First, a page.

Little Known One Year After Chromium Contamination Reported
A year ago, on December 23, 2005, the Department of Energy (DOE) and Los Alamos National Laboratory (LANL) reported chromium contamination in the regional aquifer beneath LANL at eight times the New Mexico groundwater quality standard and four times the federal drinking water standard. Despite the year that has passed, DOE and LANL still have not determined the direction or the extent of the contaminant plume.
In March 2006, the public learned that the chromium in the aquifer is toxic hexavalent chromium, which was made famous in the movie Erin Brockovich. The Environmental Protection Agency has found hexavalent chromium to be toxic, even from brief exposure. Hexavalent chromium may cause lung cancer and can damage the kidney, liver, circulatory system and nerve tissues.
Robert H. Gilkeson, Registered Geologist, said, "We know the contamination level is high and the concentrations are growing with each sample. We know that the contamination is located in aquifer strata, which will allow it to travel quickly, but we still do not know how close the contamination plume is to the drinking water wells." Gilkeson was a lead consultant for LANL's well drilling program.
The regional aquifer is the soul drinking water supply for Los Alamos County. The chromium was found in a characterization well, named Regional Well-28 (R-28) in Mortandad Canyon. It is surrounded by five of the Los Alamos County drinking water wells, two of which are the most productive wells in the system.
LANL has proposed drilling a new well to determine the direction of the plume. The location of this well would be between R-28 and the most productive drinking water well, Pajarito Mesa 3. However, the drilling will be delayed until March 2007, 15 months after the chromium was first reported to the public.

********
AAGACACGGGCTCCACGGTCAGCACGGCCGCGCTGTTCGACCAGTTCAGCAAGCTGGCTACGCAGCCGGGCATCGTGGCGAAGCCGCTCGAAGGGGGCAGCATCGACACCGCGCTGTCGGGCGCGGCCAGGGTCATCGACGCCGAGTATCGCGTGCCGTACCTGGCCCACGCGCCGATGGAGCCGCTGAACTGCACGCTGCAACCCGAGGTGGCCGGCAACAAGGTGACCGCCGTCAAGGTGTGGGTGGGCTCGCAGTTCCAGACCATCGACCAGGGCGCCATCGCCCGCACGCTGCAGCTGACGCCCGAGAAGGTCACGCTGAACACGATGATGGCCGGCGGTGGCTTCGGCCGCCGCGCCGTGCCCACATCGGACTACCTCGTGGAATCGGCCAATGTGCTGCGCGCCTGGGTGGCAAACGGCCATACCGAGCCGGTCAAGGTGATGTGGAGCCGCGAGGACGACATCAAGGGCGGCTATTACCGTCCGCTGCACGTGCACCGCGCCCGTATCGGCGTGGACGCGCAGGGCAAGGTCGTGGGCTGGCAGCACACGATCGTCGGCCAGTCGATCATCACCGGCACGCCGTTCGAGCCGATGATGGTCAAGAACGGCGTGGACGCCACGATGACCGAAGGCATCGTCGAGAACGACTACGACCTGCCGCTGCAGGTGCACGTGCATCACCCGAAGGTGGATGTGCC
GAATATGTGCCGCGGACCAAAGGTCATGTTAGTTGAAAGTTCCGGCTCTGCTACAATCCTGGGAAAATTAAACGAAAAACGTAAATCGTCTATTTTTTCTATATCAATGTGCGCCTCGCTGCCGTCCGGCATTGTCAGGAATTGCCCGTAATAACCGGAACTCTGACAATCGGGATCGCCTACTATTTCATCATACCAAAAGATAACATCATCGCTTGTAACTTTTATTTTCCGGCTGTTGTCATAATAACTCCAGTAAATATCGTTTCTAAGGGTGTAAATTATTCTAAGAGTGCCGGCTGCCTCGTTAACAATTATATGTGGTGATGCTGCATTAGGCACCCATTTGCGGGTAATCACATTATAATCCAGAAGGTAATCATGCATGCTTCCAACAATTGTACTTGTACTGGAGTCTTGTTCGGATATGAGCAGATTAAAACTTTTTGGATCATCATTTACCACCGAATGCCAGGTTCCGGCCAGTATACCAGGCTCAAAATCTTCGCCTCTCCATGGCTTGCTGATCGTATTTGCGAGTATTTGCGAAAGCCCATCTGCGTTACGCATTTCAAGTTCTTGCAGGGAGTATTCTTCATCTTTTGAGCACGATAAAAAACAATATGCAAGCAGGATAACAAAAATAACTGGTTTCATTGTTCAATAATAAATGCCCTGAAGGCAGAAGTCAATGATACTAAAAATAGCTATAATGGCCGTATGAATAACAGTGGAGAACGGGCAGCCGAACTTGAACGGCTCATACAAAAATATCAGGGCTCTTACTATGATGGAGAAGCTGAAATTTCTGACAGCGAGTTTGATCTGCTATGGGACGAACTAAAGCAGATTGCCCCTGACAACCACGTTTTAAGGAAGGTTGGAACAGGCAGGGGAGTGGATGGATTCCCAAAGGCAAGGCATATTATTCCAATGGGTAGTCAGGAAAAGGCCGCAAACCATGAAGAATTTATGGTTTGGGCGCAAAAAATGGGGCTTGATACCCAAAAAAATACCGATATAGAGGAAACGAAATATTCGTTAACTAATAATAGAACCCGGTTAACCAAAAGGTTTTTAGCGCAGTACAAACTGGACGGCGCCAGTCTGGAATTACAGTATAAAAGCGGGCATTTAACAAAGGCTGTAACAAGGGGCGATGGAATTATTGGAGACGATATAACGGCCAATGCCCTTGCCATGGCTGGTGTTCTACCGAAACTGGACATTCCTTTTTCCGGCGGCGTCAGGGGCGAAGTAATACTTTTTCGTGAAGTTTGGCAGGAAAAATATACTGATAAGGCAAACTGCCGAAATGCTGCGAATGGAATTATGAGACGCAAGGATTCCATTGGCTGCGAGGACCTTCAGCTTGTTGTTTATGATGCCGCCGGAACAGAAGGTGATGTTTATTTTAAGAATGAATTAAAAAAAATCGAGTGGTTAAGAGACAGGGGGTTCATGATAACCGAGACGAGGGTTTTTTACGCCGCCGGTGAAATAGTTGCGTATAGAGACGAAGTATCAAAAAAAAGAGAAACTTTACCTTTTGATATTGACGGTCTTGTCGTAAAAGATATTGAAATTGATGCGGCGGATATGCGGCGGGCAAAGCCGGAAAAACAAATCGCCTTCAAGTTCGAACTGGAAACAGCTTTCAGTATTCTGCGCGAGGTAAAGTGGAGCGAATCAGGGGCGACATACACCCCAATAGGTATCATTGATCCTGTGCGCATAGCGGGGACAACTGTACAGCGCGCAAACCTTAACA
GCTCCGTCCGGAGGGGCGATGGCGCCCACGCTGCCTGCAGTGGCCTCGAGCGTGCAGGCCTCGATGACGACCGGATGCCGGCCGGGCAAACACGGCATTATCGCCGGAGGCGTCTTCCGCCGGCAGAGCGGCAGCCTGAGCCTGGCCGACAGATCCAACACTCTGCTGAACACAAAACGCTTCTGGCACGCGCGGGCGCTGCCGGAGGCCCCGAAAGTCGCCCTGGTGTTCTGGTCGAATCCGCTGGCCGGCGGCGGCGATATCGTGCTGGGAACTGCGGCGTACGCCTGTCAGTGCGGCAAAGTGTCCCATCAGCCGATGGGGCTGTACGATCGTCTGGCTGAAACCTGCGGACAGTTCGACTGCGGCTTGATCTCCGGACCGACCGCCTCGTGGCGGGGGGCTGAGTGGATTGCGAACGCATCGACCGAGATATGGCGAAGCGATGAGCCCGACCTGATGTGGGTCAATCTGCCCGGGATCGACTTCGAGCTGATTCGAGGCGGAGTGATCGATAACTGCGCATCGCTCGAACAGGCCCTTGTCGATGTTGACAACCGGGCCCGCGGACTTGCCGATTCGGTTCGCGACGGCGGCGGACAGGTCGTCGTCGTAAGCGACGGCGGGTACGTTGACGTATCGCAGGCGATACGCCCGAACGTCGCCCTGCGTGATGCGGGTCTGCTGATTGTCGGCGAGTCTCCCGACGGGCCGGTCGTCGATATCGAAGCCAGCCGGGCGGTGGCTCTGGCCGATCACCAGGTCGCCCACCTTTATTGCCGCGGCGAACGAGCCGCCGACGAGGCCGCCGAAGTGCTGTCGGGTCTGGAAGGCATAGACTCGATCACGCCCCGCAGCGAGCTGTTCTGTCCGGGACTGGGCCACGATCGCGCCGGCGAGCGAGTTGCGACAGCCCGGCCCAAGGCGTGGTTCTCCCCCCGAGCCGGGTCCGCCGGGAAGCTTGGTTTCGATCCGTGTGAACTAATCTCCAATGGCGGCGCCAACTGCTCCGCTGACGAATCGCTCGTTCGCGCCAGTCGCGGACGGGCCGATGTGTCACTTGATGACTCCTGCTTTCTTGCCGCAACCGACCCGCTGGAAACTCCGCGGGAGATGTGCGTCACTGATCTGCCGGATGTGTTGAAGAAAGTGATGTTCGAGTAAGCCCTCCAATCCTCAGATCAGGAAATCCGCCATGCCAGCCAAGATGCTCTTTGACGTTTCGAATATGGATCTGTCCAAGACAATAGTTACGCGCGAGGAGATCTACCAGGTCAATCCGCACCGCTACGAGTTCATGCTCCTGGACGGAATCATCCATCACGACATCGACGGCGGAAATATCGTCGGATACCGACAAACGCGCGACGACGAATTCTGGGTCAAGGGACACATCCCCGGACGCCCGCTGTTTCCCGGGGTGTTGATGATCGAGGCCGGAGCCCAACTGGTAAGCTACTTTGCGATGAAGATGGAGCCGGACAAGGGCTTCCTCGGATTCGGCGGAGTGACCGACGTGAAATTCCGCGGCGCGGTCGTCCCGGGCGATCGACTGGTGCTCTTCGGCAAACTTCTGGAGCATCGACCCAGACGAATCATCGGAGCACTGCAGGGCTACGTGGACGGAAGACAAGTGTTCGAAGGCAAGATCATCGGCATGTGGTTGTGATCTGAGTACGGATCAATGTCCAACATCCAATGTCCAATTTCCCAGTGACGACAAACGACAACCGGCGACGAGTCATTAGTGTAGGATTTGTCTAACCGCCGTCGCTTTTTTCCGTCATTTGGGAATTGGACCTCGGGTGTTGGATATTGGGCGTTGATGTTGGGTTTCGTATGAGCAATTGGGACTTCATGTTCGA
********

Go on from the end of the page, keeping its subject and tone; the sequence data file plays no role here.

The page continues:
LANL first knew about the rising levels of chromium contamination in January 2004. When first discovered, the levels were four times the New Mexico groundwater quality standard and two times the federal drinking water standard. At that time, DOE, LANL and the New Mexico Environment Department (NMED) were in negotiations for the fence-to-fence cleanup of LANL property. Joni Arends of CCNS said, "CCNS believes that the cleanup Consent Order would be more protective of human health and the environment had LANL reported the contamination when first discovered during the negotiations."
Once the contamination was reported, NMED responded with a notice of violation to DOE and LANL with a potential fine of $795,000.
Chromium is not the only LANL contaminant which threatens drinking water. In June, DOE released data on the current conditions which revealed increasing levels of contaminants in the Los Alamos County drinking water wells and the Buckman Wellfield, which supplies Santa Fe residents with over 40% of their drinking water. These contaminants include neptunium, a radionuclide with similar health impacts to plutonium and directly related to nuclear weapons. Neptunium was found at levels above the current drinking water standards in the Los Alamos County drinking water wells.
Joni Arends, of CCNS, said, "DOE and LANL must address this environmental emergency more efficiently and effectively than they have thus far."